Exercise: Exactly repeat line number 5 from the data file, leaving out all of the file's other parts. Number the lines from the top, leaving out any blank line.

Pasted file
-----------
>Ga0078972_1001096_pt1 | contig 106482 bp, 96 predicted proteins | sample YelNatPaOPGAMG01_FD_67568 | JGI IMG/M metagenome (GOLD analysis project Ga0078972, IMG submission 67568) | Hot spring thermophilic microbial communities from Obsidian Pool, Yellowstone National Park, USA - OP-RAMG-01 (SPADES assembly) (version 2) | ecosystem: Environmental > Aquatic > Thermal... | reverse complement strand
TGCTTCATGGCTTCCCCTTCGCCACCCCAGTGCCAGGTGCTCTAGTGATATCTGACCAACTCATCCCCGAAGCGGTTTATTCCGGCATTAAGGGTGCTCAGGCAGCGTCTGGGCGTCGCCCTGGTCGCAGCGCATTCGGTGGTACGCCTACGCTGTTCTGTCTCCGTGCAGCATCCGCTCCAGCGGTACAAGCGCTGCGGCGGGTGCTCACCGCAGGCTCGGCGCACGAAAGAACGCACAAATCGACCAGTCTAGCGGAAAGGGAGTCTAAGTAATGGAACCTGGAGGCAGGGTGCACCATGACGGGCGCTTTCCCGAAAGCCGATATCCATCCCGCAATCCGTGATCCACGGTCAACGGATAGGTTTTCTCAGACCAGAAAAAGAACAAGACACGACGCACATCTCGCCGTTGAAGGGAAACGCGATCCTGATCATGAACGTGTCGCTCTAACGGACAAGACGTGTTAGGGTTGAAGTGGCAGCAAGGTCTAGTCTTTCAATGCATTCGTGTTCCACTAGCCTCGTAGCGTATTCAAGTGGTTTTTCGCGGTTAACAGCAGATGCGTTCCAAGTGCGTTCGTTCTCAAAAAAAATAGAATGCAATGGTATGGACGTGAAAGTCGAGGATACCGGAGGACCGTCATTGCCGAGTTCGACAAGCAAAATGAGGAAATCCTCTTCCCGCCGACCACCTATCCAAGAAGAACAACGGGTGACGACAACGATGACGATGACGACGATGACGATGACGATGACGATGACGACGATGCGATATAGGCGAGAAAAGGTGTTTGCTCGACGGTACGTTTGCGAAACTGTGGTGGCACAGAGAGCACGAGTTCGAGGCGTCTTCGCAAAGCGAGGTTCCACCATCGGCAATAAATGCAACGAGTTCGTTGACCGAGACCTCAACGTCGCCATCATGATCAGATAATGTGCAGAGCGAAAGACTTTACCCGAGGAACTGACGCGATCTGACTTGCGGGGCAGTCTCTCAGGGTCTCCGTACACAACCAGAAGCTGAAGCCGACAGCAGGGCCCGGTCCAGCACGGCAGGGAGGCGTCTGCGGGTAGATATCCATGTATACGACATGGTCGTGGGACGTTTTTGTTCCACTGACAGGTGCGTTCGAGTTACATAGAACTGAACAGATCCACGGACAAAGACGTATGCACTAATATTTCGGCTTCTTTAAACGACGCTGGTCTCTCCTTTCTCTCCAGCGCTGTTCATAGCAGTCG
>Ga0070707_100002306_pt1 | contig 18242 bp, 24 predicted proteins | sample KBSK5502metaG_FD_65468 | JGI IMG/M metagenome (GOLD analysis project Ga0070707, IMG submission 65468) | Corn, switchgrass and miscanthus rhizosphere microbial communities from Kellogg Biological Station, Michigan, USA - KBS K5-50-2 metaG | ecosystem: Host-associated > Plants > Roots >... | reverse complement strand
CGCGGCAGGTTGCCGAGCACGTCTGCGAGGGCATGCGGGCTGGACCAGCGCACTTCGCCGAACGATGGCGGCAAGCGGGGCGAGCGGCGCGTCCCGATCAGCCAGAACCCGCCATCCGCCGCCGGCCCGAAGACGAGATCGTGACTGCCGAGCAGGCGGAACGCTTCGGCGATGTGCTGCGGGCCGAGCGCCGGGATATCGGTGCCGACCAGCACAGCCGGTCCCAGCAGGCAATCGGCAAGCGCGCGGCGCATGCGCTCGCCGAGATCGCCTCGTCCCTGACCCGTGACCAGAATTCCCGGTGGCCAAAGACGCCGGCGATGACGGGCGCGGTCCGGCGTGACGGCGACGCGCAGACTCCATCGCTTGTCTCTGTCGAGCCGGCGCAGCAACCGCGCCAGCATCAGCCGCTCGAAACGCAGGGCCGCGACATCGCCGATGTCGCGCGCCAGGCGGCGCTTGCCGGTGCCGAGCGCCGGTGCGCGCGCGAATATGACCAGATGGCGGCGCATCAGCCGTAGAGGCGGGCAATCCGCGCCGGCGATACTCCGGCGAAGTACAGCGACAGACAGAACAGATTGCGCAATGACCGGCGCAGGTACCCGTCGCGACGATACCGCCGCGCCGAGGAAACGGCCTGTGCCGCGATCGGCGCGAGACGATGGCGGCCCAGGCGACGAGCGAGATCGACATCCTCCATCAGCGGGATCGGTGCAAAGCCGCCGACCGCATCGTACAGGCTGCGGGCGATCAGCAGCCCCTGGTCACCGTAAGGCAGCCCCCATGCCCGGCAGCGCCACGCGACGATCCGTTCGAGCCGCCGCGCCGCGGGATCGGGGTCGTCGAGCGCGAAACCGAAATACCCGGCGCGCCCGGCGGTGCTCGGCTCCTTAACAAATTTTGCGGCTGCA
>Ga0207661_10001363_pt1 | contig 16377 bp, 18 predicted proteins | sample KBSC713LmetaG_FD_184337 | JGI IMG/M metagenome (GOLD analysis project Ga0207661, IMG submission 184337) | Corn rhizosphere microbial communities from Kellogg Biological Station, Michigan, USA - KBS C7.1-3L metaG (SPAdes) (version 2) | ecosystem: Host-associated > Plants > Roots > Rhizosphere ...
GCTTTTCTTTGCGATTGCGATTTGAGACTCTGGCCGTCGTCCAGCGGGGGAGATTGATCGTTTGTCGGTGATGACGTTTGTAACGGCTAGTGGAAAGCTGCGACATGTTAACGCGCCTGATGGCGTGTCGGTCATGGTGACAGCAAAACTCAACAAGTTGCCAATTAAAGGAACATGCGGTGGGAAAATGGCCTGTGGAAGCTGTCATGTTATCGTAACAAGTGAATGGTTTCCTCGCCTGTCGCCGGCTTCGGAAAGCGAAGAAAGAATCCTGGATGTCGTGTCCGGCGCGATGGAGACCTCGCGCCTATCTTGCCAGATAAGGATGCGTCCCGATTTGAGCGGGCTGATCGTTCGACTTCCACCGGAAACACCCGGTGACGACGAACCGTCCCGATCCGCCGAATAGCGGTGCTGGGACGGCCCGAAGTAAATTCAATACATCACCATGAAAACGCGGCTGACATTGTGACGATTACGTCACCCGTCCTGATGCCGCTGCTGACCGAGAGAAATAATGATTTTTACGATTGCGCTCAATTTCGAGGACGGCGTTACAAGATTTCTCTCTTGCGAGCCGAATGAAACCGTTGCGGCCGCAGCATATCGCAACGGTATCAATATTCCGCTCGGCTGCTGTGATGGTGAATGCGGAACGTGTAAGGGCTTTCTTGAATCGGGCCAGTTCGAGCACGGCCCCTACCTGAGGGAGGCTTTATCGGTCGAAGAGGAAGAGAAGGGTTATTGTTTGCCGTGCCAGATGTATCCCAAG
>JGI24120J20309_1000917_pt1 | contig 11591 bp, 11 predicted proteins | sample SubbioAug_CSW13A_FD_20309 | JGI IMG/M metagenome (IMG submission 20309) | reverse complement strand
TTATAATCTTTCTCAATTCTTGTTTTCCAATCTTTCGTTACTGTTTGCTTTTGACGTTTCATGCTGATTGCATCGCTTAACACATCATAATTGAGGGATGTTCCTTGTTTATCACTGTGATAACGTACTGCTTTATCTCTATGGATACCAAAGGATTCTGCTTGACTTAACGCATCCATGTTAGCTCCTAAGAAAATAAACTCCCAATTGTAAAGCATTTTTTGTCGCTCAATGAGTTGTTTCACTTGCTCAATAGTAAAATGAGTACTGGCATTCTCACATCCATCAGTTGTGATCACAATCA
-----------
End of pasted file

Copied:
>Ga0207661_10001363_pt1 | contig 16377 bp, 18 predicted proteins | sample KBSC713LmetaG_FD_184337 | JGI IMG/M metagenome (GOLD analysis project Ga0207661, IMG submission 184337) | Corn rhizosphere microbial communities from Kellogg Biological Station, Michigan, USA - KBS C7.1-3L metaG (SPAdes) (version 2) | ecosystem: Host-associated > Plants > Roots > Rhizosphere ...